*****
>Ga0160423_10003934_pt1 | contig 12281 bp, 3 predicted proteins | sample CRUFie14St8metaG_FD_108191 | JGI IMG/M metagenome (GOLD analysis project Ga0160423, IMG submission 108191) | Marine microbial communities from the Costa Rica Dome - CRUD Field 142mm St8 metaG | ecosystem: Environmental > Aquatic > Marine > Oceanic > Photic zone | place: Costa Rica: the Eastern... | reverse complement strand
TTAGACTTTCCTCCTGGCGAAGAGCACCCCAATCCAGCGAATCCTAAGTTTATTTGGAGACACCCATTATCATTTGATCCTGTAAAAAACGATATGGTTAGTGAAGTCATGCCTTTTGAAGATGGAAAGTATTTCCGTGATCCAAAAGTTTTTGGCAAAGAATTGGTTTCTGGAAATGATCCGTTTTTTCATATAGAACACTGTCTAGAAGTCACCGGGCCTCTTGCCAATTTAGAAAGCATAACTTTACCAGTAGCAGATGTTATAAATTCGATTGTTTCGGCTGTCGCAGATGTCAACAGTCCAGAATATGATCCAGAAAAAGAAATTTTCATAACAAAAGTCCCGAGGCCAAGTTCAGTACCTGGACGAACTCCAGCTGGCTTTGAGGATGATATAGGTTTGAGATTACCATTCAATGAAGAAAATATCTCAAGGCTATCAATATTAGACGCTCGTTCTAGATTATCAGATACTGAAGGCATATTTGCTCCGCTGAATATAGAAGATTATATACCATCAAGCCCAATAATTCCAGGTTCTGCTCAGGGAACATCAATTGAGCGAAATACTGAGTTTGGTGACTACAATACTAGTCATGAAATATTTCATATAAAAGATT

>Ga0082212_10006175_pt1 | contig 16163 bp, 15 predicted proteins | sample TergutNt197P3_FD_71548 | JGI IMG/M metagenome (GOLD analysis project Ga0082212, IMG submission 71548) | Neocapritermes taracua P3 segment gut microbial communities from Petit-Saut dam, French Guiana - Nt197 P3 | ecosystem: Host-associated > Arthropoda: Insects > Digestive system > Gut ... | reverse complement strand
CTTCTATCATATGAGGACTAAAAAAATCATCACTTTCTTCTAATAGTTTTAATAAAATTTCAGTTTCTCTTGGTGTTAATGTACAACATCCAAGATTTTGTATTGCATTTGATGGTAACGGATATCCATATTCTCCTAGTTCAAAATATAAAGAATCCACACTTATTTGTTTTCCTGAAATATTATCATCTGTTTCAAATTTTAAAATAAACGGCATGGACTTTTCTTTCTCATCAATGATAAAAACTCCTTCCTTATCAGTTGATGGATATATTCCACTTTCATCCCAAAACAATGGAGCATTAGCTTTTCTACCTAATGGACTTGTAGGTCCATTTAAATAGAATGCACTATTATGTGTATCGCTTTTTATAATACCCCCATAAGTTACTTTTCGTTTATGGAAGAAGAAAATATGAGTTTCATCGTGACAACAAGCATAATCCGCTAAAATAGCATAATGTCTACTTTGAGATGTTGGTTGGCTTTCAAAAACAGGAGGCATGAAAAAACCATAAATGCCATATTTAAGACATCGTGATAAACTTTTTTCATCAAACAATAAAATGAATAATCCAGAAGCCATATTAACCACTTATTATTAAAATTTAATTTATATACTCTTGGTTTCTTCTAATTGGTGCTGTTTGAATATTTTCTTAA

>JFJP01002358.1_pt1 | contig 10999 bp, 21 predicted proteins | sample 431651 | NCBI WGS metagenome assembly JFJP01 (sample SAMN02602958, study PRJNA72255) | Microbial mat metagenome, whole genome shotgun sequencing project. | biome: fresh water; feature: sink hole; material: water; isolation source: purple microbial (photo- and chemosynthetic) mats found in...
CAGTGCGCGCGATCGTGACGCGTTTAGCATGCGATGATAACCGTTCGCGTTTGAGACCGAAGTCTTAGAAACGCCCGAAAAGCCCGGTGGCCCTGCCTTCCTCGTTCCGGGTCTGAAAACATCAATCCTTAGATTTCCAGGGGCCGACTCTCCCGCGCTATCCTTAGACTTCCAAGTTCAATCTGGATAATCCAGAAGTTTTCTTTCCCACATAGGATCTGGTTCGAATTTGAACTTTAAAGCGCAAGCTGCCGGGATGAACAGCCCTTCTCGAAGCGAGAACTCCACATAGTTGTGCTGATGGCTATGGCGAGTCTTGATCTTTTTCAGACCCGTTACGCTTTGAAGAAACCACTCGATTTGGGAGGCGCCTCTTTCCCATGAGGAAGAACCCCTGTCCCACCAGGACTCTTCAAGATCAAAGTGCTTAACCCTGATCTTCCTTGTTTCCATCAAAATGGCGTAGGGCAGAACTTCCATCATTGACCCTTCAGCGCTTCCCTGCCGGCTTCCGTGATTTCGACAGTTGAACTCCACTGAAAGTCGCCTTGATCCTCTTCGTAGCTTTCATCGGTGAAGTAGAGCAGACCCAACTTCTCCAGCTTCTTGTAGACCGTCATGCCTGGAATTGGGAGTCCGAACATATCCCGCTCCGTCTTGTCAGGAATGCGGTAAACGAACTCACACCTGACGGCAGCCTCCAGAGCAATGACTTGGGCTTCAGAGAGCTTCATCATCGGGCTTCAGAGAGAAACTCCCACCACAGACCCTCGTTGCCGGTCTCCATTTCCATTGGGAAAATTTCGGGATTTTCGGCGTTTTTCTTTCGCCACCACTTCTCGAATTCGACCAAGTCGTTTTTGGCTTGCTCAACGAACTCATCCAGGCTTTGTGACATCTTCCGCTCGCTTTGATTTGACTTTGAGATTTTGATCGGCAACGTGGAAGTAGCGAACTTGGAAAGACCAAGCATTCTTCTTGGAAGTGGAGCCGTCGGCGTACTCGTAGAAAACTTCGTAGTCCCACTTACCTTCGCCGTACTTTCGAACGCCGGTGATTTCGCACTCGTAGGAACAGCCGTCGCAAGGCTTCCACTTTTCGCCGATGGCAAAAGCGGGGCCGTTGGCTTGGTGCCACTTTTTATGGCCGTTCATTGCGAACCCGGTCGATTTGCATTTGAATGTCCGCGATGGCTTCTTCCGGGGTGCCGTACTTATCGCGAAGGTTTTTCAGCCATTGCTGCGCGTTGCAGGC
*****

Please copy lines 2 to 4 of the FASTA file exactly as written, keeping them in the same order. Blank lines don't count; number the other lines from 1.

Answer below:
TTAGACTTTCCTCCTGGCGAAGAGCACCCCAATCCAGCGAATCCTAAGTTTATTTGGAGACACCCATTATCATTTGATCCTGTAAAAAACGATATGGTTAGTGAAGTCATGCCTTTTGAAGATGGAAAGTATTTCCGTGATCCAAAAGTTTTTGGCAAAGAATTGGTTTCTGGAAATGATCCGTTTTTTCATATAGAACACTGTCTAGAAGTCACCGGGCCTCTTGCCAATTTAGAAAGCATAACTTTACCAGTAGCAGATGTTATAAATTCGATTGTTTCGGCTGTCGCAGATGTCAACAGTCCAGAATATGATCCAGAAAAAGAAATTTTCATAACAAAAGTCCCGAGGCCAAGTTCAGTACCTGGACGAACTCCAGCTGGCTTTGAGGATGATATAGGTTTGAGATTACCATTCAATGAAGAAAATATCTCAAGGCTATCAATATTAGACGCTCGTTCTAGATTATCAGATACTGAAGGCATATTTGCTCCGCTGAATATAGAAGATTATATACCATCAAGCCCAATAATTCCAGGTTCTGCTCAGGGAACATCAATTGAGCGAAATACTGAGTTTGGTGACTACAATACTAGTCATGAAATATTTCATATAAAAGATT

>Ga0082212_10006175_pt1 | contig 16163 bp, 15 predicted proteins | sample TergutNt197P3_FD_71548 | JGI IMG/M metagenome (GOLD analysis project Ga0082212, IMG submission 71548) | Neocapritermes taracua P3 segment gut microbial communities from Petit-Saut dam, French Guiana - Nt197 P3 | ecosystem: Host-associated > Arthropoda: Insects > Digestive system > Gut ... | reverse complement strand
CTTCTATCATATGAGGACTAAAAAAATCATCACTTTCTTCTAATAGTTTTAATAAAATTTCAGTTTCTCTTGGTGTTAATGTACAACATCCAAGATTTTGTATTGCATTTGATGGTAACGGATATCCATATTCTCCTAGTTCAAAATATAAAGAATCCACACTTATTTGTTTTCCTGAAATATTATCATCTGTTTCAAATTTTAAAATAAACGGCATGGACTTTTCTTTCTCATCAATGATAAAAACTCCTTCCTTATCAGTTGATGGATATATTCCACTTTCATCCCAAAACAATGGAGCATTAGCTTTTCTACCTAATGGACTTGTAGGTCCATTTAAATAGAATGCACTATTATGTGTATCGCTTTTTATAATACCCCCATAAGTTACTTTTCGTTTATGGAAGAAGAAAATATGAGTTTCATCGTGACAACAAGCATAATCCGCTAAAATAGCATAATGTCTACTTTGAGATGTTGGTTGGCTTTCAAAAACAGGAGGCATGAAAAAACCATAAATGCCATATTTAAGACATCGTGATAAACTTTTTTCATCAAACAATAAAATGAATAATCCAGAAGCCATATTAACCACTTATTATTAAAATTTAATTTATATACTCTTGGTTTCTTCTAATTGGTGCTGTTTGAATATTTTCTTAA